UPDATE: The ESA now says that GOCE reached "atmospheric interface" above an area between the tip of South America and Antarctica, near the Falkland Islands. According to ESA's Space Debris Office: "This would put the main area over which any possible GOCE remnants fell to the southernmost regions of the Atlantic Ocean."
At some point on Sunday evening, the European Space Agency's Gravity field and steady-state Ocean Circulation Explorer -- also known as GOCE or the "Ferrari of Space" for its sleek shape -- broke up and crashed back to Earth after spending four years in a low orbit precisely mapping our planet's gravity.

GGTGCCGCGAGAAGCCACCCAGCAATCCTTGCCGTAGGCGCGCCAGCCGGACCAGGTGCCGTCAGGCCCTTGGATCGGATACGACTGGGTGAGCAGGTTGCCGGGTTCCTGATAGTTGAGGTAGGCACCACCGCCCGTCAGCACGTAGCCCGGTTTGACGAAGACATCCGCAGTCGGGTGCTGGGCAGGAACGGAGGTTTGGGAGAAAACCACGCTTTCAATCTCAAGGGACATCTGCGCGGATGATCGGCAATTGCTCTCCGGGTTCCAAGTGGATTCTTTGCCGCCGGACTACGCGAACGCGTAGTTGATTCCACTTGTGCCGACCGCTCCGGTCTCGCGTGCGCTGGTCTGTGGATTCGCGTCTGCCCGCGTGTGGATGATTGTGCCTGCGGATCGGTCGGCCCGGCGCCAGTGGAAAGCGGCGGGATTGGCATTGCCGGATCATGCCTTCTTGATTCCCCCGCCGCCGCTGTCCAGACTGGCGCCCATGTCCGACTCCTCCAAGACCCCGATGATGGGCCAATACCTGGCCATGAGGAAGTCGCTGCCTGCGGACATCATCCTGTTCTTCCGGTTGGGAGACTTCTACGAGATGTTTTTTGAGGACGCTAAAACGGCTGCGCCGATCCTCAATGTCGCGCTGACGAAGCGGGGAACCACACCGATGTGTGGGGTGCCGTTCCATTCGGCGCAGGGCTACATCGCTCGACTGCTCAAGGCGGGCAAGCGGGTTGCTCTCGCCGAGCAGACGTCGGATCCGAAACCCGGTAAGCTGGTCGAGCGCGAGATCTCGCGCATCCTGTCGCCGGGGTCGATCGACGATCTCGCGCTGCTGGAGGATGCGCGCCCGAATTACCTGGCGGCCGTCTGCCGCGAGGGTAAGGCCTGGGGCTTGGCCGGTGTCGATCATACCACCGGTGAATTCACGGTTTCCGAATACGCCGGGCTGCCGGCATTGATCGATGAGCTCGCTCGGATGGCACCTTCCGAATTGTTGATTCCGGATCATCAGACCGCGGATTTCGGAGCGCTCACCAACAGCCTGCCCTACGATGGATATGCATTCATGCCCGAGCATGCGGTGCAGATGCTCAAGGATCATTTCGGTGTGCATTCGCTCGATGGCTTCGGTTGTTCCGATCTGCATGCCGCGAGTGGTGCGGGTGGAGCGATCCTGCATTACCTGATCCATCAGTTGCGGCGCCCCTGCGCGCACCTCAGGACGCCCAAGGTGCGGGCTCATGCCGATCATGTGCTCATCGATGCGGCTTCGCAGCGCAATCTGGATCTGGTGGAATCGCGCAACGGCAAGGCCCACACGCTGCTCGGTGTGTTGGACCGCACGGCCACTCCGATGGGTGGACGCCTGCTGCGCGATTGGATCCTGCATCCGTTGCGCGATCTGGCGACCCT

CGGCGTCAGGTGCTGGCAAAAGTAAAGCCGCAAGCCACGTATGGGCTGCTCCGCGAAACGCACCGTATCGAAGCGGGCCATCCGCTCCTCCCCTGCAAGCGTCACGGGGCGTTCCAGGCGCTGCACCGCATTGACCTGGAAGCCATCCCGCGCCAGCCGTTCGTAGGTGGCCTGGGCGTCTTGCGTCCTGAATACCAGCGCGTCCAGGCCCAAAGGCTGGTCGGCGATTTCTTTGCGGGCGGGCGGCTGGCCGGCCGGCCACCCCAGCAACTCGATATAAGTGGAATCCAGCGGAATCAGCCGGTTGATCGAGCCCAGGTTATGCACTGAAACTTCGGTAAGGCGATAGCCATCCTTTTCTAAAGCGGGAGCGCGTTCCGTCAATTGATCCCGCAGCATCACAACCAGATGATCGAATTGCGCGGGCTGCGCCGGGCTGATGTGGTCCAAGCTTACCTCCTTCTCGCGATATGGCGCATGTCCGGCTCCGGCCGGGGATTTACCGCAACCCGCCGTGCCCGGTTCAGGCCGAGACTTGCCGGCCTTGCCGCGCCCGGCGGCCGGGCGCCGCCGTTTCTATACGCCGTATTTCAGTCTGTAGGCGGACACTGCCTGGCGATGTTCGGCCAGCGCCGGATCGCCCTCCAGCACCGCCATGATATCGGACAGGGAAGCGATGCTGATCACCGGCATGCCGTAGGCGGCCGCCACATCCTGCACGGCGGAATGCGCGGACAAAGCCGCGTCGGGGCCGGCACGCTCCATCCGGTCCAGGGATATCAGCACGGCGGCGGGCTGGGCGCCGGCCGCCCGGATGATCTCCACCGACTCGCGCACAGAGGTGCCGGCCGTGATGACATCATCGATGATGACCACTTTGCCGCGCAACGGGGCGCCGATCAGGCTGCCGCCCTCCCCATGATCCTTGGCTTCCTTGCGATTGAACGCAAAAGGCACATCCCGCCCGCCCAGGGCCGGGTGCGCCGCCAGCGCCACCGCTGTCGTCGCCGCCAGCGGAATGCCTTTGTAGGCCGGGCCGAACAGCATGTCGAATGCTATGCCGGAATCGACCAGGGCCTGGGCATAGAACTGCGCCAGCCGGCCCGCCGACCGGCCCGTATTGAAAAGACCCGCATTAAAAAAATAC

As for the obvious question about where exactly it crashed, well, there's been no sightings of fireballs in the sky or reports of damage from falling space junk just yet, but the official word from the ESA is that it re-entered the atmosphere somewhere between Antarctica and Siberia. Turns out that mapping GOCE's demise is done with a little less precision than the mapping the satellite itself once did.… Read more